What was it like to be in Syria before it descended into war? Who were the people who stayed behind? And who were those forced to flee?
Six years into a seemingly endless conflict that has reshaped global politics, our questions are being answered by the millions of displaced Syrians sharing their stories across the globe. One of those Syrians is Obaidah Zytoon, an activist and radio broadcaster from Damascus who turned on her camera during the early days of the Arab Spring, when optimism poured through the streets.
Zytoon narrates her story in "The War Show," a film co-directed by Danish filmmaker Andreas Dalsgaard, over pieces of footage shot by herself and her friends. In it we see scenes of young adults in the prime of their lives. They take trips to the beach, play the drums in garages and gather in each other’s homes to cook or wash the dog. Sometimes they take to the streets — cameras and banners in hand — to protest Bashar al Assad’s regime.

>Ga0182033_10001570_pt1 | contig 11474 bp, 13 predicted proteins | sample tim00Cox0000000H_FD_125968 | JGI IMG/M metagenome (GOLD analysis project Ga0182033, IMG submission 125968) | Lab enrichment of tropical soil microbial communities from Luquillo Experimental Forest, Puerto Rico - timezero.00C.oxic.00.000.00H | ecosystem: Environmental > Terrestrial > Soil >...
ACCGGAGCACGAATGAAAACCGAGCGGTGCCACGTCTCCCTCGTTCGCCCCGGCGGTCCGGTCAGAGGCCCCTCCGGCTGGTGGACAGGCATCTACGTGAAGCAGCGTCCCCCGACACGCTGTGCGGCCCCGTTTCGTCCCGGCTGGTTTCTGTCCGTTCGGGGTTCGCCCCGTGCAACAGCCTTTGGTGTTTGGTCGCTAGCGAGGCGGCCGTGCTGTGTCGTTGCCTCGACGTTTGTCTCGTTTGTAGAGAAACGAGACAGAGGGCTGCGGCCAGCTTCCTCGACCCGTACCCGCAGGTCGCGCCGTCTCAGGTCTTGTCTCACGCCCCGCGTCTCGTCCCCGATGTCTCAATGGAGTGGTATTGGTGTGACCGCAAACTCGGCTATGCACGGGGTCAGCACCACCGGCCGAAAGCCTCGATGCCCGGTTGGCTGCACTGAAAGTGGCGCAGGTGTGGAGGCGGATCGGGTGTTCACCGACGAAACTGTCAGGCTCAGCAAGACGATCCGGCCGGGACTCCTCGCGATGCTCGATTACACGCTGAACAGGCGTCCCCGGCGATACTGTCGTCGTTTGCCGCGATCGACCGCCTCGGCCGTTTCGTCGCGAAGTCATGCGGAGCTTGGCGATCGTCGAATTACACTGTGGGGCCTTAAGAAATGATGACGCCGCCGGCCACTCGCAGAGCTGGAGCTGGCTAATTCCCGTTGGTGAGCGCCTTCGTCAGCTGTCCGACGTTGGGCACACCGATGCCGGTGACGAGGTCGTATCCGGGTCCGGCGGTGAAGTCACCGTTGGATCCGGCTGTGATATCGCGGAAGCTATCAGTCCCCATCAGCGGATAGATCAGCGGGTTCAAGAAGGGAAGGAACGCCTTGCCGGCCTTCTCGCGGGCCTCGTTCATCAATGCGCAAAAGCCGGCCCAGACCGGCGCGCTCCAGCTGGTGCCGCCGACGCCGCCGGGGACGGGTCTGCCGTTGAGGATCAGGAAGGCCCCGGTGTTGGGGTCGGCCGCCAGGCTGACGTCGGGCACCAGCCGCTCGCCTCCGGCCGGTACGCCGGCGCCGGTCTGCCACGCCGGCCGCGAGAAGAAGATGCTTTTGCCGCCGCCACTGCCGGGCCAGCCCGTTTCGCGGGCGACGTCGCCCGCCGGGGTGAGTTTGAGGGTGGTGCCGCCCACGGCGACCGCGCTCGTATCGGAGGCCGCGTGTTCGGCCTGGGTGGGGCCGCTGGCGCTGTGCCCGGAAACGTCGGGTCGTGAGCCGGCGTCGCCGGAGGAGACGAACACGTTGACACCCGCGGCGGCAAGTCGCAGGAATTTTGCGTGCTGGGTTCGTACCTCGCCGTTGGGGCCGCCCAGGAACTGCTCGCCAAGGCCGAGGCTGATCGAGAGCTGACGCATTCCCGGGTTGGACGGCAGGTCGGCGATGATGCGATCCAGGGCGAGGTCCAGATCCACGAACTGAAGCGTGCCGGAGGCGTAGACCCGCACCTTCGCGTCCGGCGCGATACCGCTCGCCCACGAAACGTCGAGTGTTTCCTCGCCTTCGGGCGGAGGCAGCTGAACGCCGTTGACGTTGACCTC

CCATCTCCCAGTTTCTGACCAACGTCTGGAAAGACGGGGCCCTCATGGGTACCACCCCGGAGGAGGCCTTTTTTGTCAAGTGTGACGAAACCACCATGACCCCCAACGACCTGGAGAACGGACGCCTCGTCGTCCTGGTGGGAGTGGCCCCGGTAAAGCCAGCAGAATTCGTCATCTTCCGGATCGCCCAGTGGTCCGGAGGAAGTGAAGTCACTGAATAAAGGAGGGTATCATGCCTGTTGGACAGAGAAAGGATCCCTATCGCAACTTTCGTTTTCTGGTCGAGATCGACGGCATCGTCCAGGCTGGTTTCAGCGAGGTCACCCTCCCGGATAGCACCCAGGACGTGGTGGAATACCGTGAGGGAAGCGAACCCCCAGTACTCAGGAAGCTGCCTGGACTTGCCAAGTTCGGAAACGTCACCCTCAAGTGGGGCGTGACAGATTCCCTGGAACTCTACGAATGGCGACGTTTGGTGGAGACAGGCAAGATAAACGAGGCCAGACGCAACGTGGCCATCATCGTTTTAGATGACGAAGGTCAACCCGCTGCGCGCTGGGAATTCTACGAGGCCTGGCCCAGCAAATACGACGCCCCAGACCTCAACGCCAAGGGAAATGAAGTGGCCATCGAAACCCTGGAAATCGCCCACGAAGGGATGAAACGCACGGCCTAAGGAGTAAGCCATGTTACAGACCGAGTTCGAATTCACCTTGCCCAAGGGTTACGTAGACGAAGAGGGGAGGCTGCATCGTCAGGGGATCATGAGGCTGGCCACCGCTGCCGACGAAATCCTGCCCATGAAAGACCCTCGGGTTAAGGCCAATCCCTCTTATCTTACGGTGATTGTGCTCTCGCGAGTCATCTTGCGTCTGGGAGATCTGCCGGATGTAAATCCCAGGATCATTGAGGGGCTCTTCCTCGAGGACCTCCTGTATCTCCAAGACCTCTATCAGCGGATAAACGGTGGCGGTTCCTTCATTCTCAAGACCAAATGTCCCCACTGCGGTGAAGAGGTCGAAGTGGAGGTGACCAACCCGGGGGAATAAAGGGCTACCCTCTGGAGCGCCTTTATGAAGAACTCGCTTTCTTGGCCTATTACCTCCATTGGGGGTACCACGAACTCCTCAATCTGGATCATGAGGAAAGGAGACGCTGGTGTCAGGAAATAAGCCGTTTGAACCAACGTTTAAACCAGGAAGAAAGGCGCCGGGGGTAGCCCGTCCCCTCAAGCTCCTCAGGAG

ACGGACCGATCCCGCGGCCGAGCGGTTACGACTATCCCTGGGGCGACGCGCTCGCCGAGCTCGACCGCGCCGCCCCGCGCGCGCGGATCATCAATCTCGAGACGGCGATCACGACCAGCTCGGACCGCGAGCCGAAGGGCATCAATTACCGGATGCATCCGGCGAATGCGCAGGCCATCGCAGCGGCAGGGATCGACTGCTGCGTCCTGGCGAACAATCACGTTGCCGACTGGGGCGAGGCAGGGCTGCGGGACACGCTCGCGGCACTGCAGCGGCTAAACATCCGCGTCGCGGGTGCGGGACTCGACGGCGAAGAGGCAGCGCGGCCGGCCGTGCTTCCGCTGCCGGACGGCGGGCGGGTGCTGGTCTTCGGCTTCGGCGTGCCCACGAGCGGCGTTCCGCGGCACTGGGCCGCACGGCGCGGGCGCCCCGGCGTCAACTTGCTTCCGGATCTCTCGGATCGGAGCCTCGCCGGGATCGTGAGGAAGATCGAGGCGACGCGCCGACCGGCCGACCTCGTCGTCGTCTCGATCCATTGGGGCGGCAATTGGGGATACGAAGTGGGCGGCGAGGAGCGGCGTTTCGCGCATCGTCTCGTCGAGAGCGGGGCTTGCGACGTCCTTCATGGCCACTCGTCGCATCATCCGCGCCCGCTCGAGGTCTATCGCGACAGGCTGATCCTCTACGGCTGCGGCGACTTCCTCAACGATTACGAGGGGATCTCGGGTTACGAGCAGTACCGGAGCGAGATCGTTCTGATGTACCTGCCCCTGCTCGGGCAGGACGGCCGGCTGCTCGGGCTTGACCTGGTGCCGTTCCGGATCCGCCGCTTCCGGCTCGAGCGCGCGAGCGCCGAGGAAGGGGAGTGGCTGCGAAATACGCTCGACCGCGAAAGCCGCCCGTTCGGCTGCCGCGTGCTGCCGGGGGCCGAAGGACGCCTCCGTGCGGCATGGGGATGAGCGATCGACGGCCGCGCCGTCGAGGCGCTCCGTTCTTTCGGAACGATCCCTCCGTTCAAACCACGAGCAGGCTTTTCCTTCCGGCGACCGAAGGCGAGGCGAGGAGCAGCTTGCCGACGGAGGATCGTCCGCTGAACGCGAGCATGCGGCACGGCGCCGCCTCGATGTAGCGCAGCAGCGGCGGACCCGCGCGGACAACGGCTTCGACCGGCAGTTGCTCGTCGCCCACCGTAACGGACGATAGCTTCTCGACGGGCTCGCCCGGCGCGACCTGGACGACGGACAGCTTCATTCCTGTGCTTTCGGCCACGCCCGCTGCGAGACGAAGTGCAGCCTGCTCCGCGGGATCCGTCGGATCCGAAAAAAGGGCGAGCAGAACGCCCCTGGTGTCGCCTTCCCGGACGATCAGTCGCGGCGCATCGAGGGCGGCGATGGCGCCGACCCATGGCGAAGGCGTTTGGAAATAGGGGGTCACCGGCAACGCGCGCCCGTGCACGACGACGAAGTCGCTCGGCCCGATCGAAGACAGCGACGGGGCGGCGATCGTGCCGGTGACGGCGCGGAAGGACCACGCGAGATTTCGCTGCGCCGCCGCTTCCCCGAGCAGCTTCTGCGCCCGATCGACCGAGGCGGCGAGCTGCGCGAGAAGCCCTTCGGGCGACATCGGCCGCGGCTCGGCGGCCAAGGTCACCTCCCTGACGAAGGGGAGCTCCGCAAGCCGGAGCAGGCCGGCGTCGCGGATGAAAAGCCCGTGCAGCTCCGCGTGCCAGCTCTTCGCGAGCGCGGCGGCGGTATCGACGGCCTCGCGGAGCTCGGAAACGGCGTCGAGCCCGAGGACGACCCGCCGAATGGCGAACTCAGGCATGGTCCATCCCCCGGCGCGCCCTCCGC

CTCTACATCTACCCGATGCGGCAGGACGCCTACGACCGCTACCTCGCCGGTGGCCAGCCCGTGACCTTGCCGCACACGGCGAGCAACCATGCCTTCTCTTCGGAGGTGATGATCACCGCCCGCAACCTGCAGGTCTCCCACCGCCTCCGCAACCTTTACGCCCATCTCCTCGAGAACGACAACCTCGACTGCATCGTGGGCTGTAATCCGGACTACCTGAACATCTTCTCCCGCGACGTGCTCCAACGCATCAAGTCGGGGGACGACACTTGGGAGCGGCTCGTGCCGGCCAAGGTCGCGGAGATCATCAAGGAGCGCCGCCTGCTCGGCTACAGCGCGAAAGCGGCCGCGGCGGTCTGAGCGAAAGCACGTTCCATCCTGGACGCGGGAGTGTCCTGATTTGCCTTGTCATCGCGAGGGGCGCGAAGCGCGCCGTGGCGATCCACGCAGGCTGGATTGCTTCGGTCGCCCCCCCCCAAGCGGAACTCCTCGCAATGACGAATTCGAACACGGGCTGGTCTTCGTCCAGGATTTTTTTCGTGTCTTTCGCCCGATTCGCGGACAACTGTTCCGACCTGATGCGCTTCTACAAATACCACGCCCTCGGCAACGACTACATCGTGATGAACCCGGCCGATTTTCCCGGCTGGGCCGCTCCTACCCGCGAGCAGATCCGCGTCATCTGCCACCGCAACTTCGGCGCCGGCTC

Punctuating these moments of youthful idealism are sights less familiar to us, and thankfully so: intense shelling, tearful searches through rubble and mass burials.
It’s this collection of seemingly disconnected footage that conveys the nature of life in Syria. With Obaidah’s narration, Americans can better understand how Syrians can go through daily lives whose dimensions look familiar to yours or mine against a jarring backdrop of bloodshed and brutality.
With the Supreme Court announcing last week that it would review President Trump’s travel ban, this could not be a more timely film. Mainstream media makes it easier for us to think of migrants from Syria and other places as a faceless mass. Zytoon and Daalsgard’s "The War Show" gives context, heart and humanity to an overwhelming crisis that continues to touch millions of people in Syria, here and abroad.
You can watch “The War Show,” July 3 on POV on your local PBS station, or stream it online.